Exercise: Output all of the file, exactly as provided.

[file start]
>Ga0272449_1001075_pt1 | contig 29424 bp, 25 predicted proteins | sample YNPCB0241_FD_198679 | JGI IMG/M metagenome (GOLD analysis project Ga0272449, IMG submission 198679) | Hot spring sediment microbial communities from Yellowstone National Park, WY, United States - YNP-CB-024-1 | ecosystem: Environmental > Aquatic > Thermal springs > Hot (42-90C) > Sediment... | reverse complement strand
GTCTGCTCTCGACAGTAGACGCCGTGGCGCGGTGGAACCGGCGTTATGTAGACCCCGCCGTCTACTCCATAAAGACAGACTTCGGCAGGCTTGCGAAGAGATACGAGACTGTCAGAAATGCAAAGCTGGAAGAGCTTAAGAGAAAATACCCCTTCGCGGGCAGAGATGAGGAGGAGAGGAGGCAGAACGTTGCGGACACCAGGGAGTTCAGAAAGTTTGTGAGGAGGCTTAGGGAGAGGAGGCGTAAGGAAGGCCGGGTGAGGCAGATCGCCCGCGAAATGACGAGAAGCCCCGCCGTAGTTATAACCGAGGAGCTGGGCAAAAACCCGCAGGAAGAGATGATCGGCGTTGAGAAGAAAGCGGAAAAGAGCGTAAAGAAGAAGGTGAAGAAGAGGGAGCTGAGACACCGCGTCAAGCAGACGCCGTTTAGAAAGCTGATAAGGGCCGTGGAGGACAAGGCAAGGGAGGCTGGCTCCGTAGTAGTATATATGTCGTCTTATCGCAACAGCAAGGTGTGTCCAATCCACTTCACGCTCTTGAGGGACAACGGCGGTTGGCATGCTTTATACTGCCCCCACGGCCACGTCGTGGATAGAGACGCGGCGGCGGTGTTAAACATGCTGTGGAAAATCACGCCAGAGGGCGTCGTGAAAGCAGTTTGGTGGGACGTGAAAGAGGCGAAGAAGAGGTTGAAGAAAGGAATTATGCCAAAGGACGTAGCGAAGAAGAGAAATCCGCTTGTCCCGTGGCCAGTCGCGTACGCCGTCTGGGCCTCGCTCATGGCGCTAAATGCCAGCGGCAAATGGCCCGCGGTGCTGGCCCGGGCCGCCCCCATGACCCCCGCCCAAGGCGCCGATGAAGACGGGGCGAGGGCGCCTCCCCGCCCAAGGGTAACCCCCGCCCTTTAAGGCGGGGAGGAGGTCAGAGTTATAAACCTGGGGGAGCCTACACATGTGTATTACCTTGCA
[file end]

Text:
>Ga0272449_1001075_pt1 | contig 29424 bp, 25 predicted proteins | sample YNPCB0241_FD_198679 | JGI IMG/M metagenome (GOLD analysis project Ga0272449, IMG submission 198679) | Hot spring sediment microbial communities from Yellowstone National Park, WY, United States - YNP-CB-024-1 | ecosystem: Environmental > Aquatic > Thermal springs > Hot (42-90C) > Sediment... | reverse complement strand
GTCTGCTCTCGACAGTAGACGCCGTGGCGCGGTGGAACCGGCGTTATGTAGACCCCGCCGTCTACTCCATAAAGACAGACTTCGGCAGGCTTGCGAAGAGATACGAGACTGTCAGAAATGCAAAGCTGGAAGAGCTTAAGAGAAAATACCCCTTCGCGGGCAGAGATGAGGAGGAGAGGAGGCAGAACGTTGCGGACACCAGGGAGTTCAGAAAGTTTGTGAGGAGGCTTAGGGAGAGGAGGCGTAAGGAAGGCCGGGTGAGGCAGATCGCCCGCGAAATGACGAGAAGCCCCGCCGTAGTTATAACCGAGGAGCTGGGCAAAAACCCGCAGGAAGAGATGATCGGCGTTGAGAAGAAAGCGGAAAAGAGCGTAAAGAAGAAGGTGAAGAAGAGGGAGCTGAGACACCGCGTCAAGCAGACGCCGTTTAGAAAGCTGATAAGGGCCGTGGAGGACAAGGCAAGGGAGGCTGGCTCCGTAGTAGTATATATGTCGTCTTATCGCAACAGCAAGGTGTGTCCAATCCACTTCACGCTCTTGAGGGACAACGGCGGTTGGCATGCTTTATACTGCCCCCACGGCCACGTCGTGGATAGAGACGCGGCGGCGGTGTTAAACATGCTGTGGAAAATCACGCCAGAGGGCGTCGTGAAAGCAGTTTGGTGGGACGTGAAAGAGGCGAAGAAGAGGTTGAAGAAAGGAATTATGCCAAAGGACGTAGCGAAGAAGAGAAATCCGCTTGTCCCGTGGCCAGTCGCGTACGCCGTCTGGGCCTCGCTCATGGCGCTAAATGCCAGCGGCAAATGGCCCGCGGTGCTGGCCCGGGCCGCCCCCATGACCCCCGCCCAAGGCGCCGATGAAGACGGGGCGAGGGCGCCTCCCCGCCCAAGGGTAACCCCCGCCCTTTAAGGCGGGGAGGAGGTCAGAGTTATAAACCTGGGGGAGCCTACACATGTGTATTACCTTGCA